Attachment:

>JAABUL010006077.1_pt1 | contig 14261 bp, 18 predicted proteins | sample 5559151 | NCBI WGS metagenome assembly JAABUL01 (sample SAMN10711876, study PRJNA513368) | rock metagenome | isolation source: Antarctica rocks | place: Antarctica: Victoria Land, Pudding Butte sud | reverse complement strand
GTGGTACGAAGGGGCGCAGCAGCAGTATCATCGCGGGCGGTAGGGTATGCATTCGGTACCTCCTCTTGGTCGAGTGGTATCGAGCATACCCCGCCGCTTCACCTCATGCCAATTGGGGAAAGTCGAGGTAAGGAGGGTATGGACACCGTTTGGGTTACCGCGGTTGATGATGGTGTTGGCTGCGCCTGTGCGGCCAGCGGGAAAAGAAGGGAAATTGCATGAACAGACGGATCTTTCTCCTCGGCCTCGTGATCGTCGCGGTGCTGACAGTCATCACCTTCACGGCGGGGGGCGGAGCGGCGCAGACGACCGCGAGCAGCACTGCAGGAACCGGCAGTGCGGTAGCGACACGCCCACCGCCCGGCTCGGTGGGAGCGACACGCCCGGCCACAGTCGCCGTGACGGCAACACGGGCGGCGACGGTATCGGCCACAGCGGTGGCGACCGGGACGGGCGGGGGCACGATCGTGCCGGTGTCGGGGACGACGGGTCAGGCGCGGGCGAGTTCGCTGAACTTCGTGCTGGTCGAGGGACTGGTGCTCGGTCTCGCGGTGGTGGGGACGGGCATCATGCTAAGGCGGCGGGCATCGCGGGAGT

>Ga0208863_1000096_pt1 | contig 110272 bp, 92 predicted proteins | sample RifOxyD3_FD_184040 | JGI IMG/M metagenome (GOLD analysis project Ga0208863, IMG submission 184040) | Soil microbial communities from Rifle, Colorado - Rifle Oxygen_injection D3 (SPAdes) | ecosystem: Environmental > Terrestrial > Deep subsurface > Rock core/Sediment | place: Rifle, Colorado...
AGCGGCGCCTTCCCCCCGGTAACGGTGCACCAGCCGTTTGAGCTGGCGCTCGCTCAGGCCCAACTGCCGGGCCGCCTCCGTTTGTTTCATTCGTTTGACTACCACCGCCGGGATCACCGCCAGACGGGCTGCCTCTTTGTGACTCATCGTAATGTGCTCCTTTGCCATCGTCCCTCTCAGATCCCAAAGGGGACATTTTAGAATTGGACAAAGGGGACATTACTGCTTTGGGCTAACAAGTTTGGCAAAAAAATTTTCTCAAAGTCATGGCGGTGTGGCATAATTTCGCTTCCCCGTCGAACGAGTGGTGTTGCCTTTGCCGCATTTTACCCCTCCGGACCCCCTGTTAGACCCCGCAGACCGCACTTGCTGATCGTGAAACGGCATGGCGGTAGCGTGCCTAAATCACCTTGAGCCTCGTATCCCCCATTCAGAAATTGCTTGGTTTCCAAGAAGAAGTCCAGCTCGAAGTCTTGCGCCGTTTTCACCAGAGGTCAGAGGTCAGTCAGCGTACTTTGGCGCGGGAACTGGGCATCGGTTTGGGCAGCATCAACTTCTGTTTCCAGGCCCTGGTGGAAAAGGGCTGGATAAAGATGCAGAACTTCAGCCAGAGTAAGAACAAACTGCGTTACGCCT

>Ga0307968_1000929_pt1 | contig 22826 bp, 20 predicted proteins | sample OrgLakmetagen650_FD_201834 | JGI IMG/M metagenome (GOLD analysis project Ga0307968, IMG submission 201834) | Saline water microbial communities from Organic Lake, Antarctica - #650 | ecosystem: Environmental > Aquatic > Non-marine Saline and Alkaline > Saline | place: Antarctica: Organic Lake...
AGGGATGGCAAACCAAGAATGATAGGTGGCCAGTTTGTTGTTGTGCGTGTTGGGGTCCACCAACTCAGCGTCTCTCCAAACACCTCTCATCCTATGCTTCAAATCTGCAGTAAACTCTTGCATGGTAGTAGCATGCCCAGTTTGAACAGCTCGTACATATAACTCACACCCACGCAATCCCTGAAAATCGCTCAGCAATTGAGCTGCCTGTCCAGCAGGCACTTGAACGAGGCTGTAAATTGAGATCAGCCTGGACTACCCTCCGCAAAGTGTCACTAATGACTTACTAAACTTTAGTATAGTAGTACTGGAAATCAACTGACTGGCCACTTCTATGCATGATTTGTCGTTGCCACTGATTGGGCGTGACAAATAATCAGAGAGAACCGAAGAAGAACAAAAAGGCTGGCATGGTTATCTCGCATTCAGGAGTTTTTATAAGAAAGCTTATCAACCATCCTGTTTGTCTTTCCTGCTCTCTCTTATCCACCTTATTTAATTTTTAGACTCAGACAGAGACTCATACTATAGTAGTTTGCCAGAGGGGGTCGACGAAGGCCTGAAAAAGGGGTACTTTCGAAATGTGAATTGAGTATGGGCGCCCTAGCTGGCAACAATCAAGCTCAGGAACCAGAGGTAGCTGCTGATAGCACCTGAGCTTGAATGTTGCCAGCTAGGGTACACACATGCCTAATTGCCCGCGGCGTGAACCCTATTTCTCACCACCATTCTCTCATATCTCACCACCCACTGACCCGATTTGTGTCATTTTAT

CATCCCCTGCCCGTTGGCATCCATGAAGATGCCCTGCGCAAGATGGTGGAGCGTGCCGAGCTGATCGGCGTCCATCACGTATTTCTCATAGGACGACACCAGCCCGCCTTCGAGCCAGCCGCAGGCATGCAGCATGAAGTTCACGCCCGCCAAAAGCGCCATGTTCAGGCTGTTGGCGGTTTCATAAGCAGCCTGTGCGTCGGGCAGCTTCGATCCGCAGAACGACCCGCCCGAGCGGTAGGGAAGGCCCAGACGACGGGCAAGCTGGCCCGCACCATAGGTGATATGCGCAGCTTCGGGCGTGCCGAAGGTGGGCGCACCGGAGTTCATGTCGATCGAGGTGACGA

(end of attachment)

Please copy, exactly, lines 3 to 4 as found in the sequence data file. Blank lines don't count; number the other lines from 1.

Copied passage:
>Ga0208863_1000096_pt1 | contig 110272 bp, 92 predicted proteins | sample RifOxyD3_FD_184040 | JGI IMG/M metagenome (GOLD analysis project Ga0208863, IMG submission 184040) | Soil microbial communities from Rifle, Colorado - Rifle Oxygen_injection D3 (SPAdes) | ecosystem: Environmental > Terrestrial > Deep subsurface > Rock core/Sediment | place: Rifle, Colorado...
AGCGGCGCCTTCCCCCCGGTAACGGTGCACCAGCCGTTTGAGCTGGCGCTCGCTCAGGCCCAACTGCCGGGCCGCCTCCGTTTGTTTCATTCGTTTGACTACCACCGCCGGGATCACCGCCAGACGGGCTGCCTCTTTGTGACTCATCGTAATGTGCTCCTTTGCCATCGTCCCTCTCAGATCCCAAAGGGGACATTTTAGAATTGGACAAAGGGGACATTACTGCTTTGGGCTAACAAGTTTGGCAAAAAAATTTTCTCAAAGTCATGGCGGTGTGGCATAATTTCGCTTCCCCGTCGAACGAGTGGTGTTGCCTTTGCCGCATTTTACCCCTCCGGACCCCCTGTTAGACCCCGCAGACCGCACTTGCTGATCGTGAAACGGCATGGCGGTAGCGTGCCTAAATCACCTTGAGCCTCGTATCCCCCATTCAGAAATTGCTTGGTTTCCAAGAAGAAGTCCAGCTCGAAGTCTTGCGCCGTTTTCACCAGAGGTCAGAGGTCAGTCAGCGTACTTTGGCGCGGGAACTGGGCATCGGTTTGGGCAGCATCAACTTCTGTTTCCAGGCCCTGGTGGAAAAGGGCTGGATAAAGATGCAGAACTTCAGCCAGAGTAAGAACAAACTGCGTTACGCCT